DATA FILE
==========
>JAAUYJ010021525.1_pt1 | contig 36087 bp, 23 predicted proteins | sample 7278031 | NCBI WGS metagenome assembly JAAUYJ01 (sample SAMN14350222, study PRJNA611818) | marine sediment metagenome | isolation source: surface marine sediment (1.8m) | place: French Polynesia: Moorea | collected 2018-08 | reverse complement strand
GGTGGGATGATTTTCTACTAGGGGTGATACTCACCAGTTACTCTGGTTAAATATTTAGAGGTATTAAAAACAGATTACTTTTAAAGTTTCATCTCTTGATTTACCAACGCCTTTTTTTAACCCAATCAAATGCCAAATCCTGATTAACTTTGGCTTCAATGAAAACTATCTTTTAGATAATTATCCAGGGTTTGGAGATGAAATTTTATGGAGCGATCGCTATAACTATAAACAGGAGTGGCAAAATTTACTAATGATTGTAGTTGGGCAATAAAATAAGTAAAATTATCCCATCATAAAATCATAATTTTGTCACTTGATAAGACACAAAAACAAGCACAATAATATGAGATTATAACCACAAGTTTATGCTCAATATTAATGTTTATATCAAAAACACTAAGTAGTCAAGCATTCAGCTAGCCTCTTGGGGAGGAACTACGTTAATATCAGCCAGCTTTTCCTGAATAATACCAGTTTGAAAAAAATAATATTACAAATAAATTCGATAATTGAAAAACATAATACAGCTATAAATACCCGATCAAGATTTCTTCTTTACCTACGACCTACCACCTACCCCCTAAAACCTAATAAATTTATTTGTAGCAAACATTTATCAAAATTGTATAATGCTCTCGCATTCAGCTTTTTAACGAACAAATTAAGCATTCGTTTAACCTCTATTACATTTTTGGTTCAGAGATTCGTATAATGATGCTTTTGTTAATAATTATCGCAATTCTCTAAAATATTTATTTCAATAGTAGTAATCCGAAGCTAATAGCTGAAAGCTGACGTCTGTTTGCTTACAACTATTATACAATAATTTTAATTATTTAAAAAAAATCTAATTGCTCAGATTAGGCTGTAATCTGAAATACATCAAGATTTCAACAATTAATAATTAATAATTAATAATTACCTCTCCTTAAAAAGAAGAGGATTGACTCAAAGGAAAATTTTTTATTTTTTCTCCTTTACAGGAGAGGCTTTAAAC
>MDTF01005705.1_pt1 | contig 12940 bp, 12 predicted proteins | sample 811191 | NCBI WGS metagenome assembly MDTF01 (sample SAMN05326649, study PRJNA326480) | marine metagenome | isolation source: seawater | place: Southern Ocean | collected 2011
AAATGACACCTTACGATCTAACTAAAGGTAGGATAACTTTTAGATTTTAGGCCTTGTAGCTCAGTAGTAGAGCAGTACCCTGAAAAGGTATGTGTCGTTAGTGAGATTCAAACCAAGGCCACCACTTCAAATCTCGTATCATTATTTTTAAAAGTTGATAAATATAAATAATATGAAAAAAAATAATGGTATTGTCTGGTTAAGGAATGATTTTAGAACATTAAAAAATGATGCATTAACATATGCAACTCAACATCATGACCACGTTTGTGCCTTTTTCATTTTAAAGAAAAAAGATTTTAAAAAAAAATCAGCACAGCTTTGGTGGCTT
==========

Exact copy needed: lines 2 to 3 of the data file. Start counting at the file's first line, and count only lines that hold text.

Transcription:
GGTGGGATGATTTTCTACTAGGGGTGATACTCACCAGTTACTCTGGTTAAATATTTAGAGGTATTAAAAACAGATTACTTTTAAAGTTTCATCTCTTGATTTACCAACGCCTTTTTTTAACCCAATCAAATGCCAAATCCTGATTAACTTTGGCTTCAATGAAAACTATCTTTTAGATAATTATCCAGGGTTTGGAGATGAAATTTTATGGAGCGATCGCTATAACTATAAACAGGAGTGGCAAAATTTACTAATGATTGTAGTTGGGCAATAAAATAAGTAAAATTATCCCATCATAAAATCATAATTTTGTCACTTGATAAGACACAAAAACAAGCACAATAATATGAGATTATAACCACAAGTTTATGCTCAATATTAATGTTTATATCAAAAACACTAAGTAGTCAAGCATTCAGCTAGCCTCTTGGGGAGGAACTACGTTAATATCAGCCAGCTTTTCCTGAATAATACCAGTTTGAAAAAAATAATATTACAAATAAATTCGATAATTGAAAAACATAATACAGCTATAAATACCCGATCAAGATTTCTTCTTTACCTACGACCTACCACCTACCCCCTAAAACCTAATAAATTTATTTGTAGCAAACATTTATCAAAATTGTATAATGCTCTCGCATTCAGCTTTTTAACGAACAAATTAAGCATTCGTTTAACCTCTATTACATTTTTGGTTCAGAGATTCGTATAATGATGCTTTTGTTAATAATTATCGCAATTCTCTAAAATATTTATTTCAATAGTAGTAATCCGAAGCTAATAGCTGAAAGCTGACGTCTGTTTGCTTACAACTATTATACAATAATTTTAATTATTTAAAAAAAATCTAATTGCTCAGATTAGGCTGTAATCTGAAATACATCAAGATTTCAACAATTAATAATTAATAATTAATAATTACCTCTCCTTAAAAAGAAGAGGATTGACTCAAAGGAAAATTTTTTATTTTTTCTCCTTTACAGGAGAGGCTTTAAAC
>MDTF01005705.1_pt1 | contig 12940 bp, 12 predicted proteins | sample 811191 | NCBI WGS metagenome assembly MDTF01 (sample SAMN05326649, study PRJNA326480) | marine metagenome | isolation source: seawater | place: Southern Ocean | collected 2011